What are 50 22s?

Rugby is a game that is having to adapt to try to keep the attention of viewers. It is why the rules are ever-changing, but this can be pretty confusing, with the 50-22 being the big new rule introduced in the last couple of years. 

What are 50-22s? A 50-22 is when a player kicks the ball from inside their own half, out of bounds inside the opposition 22 with the ball bouncing, before leaving play. If they can do this, the kicking team gets to take the throw at the lineout. Before the rule update it would have been the opposing team who would get this throw. 

Essentially, if a player is inside their own half and they kick the ball out of play inside the opposition’s 22 then they get the throw at the lineout. Before this rule was put in place, the opposing team would have gotten the ball to throw into the lineout. 

There are a few stipulations with this rule. The ball has to bounce before going out of play or the 50-22 does not apply. In fact in that scenario, the opposing team gets the lineout from where the kicker kicked the ball as you are not allowed to kick the ball out on the full when you are outside your own 22. 

The other major stipulation which has already caught a few players and commentators out is that if you carry the ball back into your own half then that does not count. Essentially if you are a few metres inside the opposition half, you cannot run back into your own half and attempt a 50-22. The rule will not apply if you try to do this. 

Why is it called 50-22? 

The name of the rule is a pretty simple one. The rule is that if you kick the ball from inside your own 50-metre line, into the opposition 22 then you will receive the ball. The rule is called this because of where the kick takes place and where it needs to go out of bounds for the rule to imply. 

What are the pros of the 50-22 rule? 

The 50-22 rule was put in for a very simple reason, to lead to more exciting attacking play. World Rugby understands that attacking needs to be exciting and fast-paced in order for rugby to succeed. We have seen other sports change their rules over the last few years to create more attacking, exciting play as this is what is best for spectators. 

The 50-22 certainly creates more attacking opportunities. The primary advantage is that a team who is willing to take the risk with the kick could get themselves more attacking lineouts in their opposition 22. But there are also secondary consequences that create more space. 

With teams now needing to cover the wings in the backfield, it will likely turn what used to be 14-man defence lines into 12-man defence lines, with one or two more players having to be dropped into the backfield in order to cover against the 50-22. Doing this will create more space on the wings and therefore more space for attacks. 

If teams do not drop the players back then the backfield players have to move wider in order to cover off the 50-22. If these players move wider then it creates more space through the middle for attacking chip kicks and gives the backs more opportunity to be creative in attack as they are playing with more space. 

We have seen the rule produce a lot of exciting rugby when a turnover occurs. When a turnover happens, the team that just lost the ball will not be in their defensive positions, so we have seen quite a few forwards attempting the 50-22 kick when the space is available.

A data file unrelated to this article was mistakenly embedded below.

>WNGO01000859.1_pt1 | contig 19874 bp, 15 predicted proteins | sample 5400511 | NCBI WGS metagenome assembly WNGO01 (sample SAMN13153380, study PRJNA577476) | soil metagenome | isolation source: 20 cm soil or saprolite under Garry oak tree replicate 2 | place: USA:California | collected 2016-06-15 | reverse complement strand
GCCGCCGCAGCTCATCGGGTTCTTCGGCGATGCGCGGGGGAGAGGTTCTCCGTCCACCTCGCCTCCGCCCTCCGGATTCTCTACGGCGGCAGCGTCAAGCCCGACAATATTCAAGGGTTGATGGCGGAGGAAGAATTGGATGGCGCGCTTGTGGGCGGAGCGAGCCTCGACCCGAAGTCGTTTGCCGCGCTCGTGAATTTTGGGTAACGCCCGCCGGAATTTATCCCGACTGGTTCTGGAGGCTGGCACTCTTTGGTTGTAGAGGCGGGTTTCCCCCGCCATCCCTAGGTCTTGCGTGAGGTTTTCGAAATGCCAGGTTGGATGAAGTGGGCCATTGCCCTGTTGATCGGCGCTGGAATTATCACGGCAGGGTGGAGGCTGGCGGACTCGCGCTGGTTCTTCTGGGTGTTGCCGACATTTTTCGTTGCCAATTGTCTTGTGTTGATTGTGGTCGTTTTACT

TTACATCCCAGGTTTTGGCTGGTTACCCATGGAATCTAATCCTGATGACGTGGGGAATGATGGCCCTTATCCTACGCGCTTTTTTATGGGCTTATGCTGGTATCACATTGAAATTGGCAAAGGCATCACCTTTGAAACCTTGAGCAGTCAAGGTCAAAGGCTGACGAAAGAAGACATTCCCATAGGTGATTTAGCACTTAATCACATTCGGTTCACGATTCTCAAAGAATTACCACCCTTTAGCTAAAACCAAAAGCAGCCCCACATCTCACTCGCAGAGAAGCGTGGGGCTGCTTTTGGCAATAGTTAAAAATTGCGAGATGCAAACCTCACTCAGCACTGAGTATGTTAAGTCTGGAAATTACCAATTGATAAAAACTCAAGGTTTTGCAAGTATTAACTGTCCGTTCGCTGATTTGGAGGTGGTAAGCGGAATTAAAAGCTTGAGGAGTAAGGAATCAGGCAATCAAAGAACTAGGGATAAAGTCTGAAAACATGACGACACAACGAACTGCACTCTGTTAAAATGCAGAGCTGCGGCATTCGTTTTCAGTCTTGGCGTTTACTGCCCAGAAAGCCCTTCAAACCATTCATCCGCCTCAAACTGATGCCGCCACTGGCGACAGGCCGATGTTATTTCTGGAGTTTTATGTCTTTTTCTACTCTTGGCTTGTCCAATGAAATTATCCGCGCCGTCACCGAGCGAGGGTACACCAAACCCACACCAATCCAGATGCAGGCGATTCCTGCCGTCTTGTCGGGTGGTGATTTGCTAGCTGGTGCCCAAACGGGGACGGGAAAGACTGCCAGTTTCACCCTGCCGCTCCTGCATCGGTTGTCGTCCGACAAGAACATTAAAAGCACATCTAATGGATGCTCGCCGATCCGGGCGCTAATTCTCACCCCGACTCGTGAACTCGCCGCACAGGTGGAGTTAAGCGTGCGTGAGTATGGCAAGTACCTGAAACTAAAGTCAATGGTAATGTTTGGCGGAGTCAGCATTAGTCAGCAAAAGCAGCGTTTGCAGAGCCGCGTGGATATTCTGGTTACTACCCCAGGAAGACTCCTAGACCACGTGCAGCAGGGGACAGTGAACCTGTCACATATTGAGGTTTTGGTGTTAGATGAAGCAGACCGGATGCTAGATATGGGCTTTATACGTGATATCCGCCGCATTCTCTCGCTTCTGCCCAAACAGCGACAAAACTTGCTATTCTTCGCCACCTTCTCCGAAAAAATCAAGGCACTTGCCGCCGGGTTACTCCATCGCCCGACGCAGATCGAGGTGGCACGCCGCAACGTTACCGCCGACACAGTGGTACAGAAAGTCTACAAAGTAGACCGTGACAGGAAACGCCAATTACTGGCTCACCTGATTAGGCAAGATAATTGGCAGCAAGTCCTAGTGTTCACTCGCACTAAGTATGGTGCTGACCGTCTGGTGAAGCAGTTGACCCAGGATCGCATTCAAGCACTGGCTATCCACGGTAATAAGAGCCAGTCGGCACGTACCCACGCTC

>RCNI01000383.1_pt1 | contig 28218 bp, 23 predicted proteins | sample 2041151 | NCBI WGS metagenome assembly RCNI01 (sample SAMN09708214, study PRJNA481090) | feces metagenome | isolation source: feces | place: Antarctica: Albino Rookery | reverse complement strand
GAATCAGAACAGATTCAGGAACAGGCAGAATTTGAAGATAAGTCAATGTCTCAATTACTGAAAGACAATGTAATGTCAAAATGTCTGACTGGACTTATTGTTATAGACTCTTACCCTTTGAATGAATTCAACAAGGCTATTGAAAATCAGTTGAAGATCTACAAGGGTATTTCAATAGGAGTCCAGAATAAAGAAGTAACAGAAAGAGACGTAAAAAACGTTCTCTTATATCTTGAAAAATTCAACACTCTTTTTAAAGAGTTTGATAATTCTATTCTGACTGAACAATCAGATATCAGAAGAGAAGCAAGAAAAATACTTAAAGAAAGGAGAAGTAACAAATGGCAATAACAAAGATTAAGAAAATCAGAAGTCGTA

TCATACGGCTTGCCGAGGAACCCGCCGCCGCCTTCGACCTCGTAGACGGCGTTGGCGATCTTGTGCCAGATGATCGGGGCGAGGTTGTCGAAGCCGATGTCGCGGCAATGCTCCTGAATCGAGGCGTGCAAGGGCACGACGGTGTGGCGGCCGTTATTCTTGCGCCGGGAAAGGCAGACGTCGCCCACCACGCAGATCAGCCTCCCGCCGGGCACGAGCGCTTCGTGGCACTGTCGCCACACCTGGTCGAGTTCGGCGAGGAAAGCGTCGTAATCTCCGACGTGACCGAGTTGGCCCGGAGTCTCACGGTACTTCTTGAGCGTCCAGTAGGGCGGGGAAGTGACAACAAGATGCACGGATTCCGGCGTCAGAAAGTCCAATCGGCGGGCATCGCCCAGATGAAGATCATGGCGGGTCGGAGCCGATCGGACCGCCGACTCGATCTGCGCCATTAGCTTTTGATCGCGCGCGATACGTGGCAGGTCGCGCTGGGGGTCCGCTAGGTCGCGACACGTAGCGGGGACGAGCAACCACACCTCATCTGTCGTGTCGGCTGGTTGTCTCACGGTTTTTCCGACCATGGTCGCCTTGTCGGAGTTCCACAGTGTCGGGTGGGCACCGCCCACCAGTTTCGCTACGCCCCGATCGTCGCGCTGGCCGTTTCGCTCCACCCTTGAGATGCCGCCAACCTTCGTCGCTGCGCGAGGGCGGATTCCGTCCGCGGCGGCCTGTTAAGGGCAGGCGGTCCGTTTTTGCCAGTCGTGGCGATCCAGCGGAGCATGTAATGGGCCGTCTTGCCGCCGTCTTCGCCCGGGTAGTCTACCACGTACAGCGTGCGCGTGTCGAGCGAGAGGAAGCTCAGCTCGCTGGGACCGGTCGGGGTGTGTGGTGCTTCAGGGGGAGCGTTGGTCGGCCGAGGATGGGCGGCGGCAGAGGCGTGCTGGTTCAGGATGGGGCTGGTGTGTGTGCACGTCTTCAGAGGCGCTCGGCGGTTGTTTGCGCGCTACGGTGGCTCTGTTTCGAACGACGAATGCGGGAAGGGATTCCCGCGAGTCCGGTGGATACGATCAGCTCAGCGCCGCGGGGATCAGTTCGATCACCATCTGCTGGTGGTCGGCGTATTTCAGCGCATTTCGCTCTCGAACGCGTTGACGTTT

What are the cons of the 50-22 rule? 

While the 50-22 rule was introduced to increase attacking rugby, there are worries it could do the same. Particularly when the rule was introduced we saw a lot of players and commentators worried that it would actually reduce the amount of exciting attacking rugby. 

If teams choose to go to the boot in attack more, then this takes away some of the fast-paced attacking rugby. In the first couple of years of the rule being introduced, we have already seen teams going to the boot more often, which is no surprise considering there is now more reward for an accurate kick. 

So while the new rule was to produce higher quality attacking rugby with teams having more space, we may see the quantity of attack, and fast-paced rugby decrease as teams go to the boot more in attack. 

There has also been some criticism about how attacking rugby Is trying to make itself. The new rule should lead to higher scores but there is some criticism. Defence is a huge part of rugby and the physicality of the game comes from players having the ball in hand. Encouraging more kicking takes away some of the defending and the physicality which changes the game of rugby away from its roots. 

Rugby kicking into touch rules 

In rugby, you either kick the ball into touch directly or it bounces before it goes out of bounds. If you are kicking the ball directly out of bounds, it comes with a lot of risk. If you kick the ball straight out of bounds while inside your own 22 then the lineout is given to the other team from where the ball went out. 

However, if you kick the ball directly out of play outside of your own 22 then the lineout will still go to the opposition, but it will be taken in line with where the ball was kicked from. It is why players never want to kick the ball directly out from outside of their own 22. This rule also applies if you take the ball back into your own 22. 

If you are inside your own 22 then kicking it out of bounds means that the lineout will be taken from where the ball went out of bounds.

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